Climbing in the west

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We haven’t been climbing that much recently due to Bob’s knee being F*@&%d and no one willing to treat it. So that means we may be a bit out of shape and we haven’t been able to review the new walls that have popped up around the capital, But even with injuries the lure of a squeaky clean wall in Acton was more than we could stand and it lured us across the city to its new and shiny location. Here is what we thought of the latest of The Arch Climbing Walls.

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First off you want climbing walls to have a sense of realness to them, a naturalness to them and The Arch Acton achieves this by being so goddamned cold you freeze your fingertips off!

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So this review is given with the understanding that it’s too cold to climb! So we headed across the metropolis from North to West on the Silverlink and then wandered the streets of Acton – Google Maps notwithstanding we got a little confused, if you go for the first time after reading this, walk through the park beside the station and not the way google tells you to go.

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But eventually we found it and it’s impressive from the outside, a classic 1920’s Art Deco cinema, with lead windows and all gleaming white.

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We entered and were hit, not by dramatic architecture or great souring climbing walls, but with the cold, literally as you walk in it is ice cold. The reception is large, open and pleasant, the staff were the friendliest we have ever encountered at any of the Arch’s walls and they had us paid and in in no time, with our new Fob Card to add to the 20 others we have collected. The staff did say it was ‘as cold as I look, in there’ and she looked like she was about to break out into a verse of ‘Do you want to build a snowman’ at any moment.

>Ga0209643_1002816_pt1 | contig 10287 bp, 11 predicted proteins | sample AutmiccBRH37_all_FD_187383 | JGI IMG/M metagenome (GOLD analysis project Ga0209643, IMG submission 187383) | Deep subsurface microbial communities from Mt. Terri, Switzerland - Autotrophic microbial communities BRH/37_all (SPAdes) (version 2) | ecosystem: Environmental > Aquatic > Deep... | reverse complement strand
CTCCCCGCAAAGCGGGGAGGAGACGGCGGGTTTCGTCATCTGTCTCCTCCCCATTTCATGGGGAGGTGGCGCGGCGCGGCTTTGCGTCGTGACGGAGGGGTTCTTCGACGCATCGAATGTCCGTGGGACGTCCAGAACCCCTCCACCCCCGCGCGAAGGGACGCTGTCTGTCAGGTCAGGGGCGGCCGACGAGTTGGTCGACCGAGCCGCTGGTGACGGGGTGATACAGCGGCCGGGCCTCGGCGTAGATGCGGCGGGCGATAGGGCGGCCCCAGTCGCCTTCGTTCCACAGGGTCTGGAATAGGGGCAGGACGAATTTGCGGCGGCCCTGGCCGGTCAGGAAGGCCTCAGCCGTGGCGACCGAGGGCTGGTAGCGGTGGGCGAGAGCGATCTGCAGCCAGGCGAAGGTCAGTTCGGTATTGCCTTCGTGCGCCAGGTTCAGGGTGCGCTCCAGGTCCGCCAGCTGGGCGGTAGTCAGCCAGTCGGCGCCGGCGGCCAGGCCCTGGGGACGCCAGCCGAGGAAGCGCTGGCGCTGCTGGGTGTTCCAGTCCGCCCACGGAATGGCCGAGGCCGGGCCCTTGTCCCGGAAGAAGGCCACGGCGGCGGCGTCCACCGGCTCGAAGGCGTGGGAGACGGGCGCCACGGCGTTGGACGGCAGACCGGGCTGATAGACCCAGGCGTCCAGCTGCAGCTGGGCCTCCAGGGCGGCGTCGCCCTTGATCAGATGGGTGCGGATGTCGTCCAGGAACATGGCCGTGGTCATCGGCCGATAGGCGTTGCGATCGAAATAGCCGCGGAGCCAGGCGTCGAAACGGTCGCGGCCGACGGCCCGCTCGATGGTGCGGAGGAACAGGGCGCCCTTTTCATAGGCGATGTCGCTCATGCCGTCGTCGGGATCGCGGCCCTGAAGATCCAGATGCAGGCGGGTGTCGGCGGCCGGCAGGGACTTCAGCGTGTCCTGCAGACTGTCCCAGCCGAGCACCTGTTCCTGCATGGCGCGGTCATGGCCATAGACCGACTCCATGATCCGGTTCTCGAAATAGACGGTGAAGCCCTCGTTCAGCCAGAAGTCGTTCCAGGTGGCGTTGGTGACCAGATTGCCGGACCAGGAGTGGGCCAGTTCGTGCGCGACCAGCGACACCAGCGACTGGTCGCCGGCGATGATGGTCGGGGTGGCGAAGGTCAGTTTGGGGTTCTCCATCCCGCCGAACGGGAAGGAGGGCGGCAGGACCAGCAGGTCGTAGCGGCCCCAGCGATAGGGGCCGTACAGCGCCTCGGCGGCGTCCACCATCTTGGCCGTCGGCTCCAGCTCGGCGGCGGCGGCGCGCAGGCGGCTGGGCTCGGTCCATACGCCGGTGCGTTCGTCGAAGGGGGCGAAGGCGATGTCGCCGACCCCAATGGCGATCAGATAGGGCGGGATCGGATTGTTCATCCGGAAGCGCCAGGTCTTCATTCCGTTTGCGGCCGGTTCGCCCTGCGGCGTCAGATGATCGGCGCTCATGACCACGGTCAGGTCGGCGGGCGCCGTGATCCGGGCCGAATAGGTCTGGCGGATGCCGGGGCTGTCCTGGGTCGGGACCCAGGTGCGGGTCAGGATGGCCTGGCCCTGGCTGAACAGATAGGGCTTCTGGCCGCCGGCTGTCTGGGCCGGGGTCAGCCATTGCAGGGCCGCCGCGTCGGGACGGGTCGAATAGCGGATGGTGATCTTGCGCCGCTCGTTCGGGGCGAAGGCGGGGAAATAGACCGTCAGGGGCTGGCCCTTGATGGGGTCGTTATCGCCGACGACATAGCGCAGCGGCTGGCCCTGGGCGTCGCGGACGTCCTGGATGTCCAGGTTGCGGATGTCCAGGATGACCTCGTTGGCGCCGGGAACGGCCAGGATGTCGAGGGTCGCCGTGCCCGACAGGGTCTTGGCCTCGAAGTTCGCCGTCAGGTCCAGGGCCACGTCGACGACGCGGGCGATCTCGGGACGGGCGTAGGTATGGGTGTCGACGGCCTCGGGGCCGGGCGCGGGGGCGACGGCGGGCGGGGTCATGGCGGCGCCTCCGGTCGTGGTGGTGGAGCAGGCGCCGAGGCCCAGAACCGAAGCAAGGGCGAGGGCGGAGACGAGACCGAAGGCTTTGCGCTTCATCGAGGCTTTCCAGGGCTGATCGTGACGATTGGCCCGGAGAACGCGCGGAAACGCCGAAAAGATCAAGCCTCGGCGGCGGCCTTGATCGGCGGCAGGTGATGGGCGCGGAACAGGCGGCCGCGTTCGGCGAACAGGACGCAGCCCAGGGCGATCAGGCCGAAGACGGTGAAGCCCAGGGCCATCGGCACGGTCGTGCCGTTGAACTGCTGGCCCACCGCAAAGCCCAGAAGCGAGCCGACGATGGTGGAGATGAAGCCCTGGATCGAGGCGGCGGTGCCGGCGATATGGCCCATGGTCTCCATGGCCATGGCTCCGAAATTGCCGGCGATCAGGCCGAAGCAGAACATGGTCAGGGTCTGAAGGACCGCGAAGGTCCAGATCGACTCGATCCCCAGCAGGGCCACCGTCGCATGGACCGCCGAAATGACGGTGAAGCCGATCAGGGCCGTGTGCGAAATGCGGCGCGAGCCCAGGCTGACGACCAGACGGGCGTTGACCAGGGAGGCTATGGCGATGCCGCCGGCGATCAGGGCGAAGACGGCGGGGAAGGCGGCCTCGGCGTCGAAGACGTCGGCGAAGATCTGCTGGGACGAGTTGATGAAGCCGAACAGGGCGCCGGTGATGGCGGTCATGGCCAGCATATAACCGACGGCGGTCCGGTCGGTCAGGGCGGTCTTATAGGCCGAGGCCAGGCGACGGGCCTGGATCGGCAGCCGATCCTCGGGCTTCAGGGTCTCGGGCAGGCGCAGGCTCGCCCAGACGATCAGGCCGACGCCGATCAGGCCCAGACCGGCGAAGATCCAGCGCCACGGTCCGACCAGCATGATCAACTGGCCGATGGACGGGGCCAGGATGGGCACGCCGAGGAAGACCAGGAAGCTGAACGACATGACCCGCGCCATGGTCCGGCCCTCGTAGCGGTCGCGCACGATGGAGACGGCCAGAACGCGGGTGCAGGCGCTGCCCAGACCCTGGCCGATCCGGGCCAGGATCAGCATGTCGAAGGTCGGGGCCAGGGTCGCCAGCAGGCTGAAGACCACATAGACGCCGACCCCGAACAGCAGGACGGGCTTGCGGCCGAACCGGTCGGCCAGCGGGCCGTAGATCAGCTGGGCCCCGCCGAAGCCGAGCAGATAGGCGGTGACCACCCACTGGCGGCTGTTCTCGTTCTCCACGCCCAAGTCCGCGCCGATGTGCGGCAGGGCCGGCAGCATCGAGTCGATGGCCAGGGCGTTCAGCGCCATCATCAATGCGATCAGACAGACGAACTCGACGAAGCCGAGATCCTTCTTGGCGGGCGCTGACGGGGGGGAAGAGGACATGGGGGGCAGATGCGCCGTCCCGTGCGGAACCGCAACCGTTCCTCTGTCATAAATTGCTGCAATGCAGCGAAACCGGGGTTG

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The staff at The Arch Acton

The changing rooms are fine, well appointed on the first floor by the café and the sparse shop. But then you have to go back down to behind reception with all your stuff to get to the lockers, the usual not big enough to fit a rucksack in, kind, unless that is, you have your own Bob whose superpower is the ability to fit a mid sized human in a milk carton! We started with a little climb around the warm-up ice cube (appropriate!), in the first area, a circuit traverse wall. Ash loves a traverse wall, so this made him happy and we felt an extensive warm up wasn’t going to work given the temperature.

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So we headed around the corner and into the main area. Now do remember this used to be an old cinema and we suspect a heavily grade listed one, because WOW!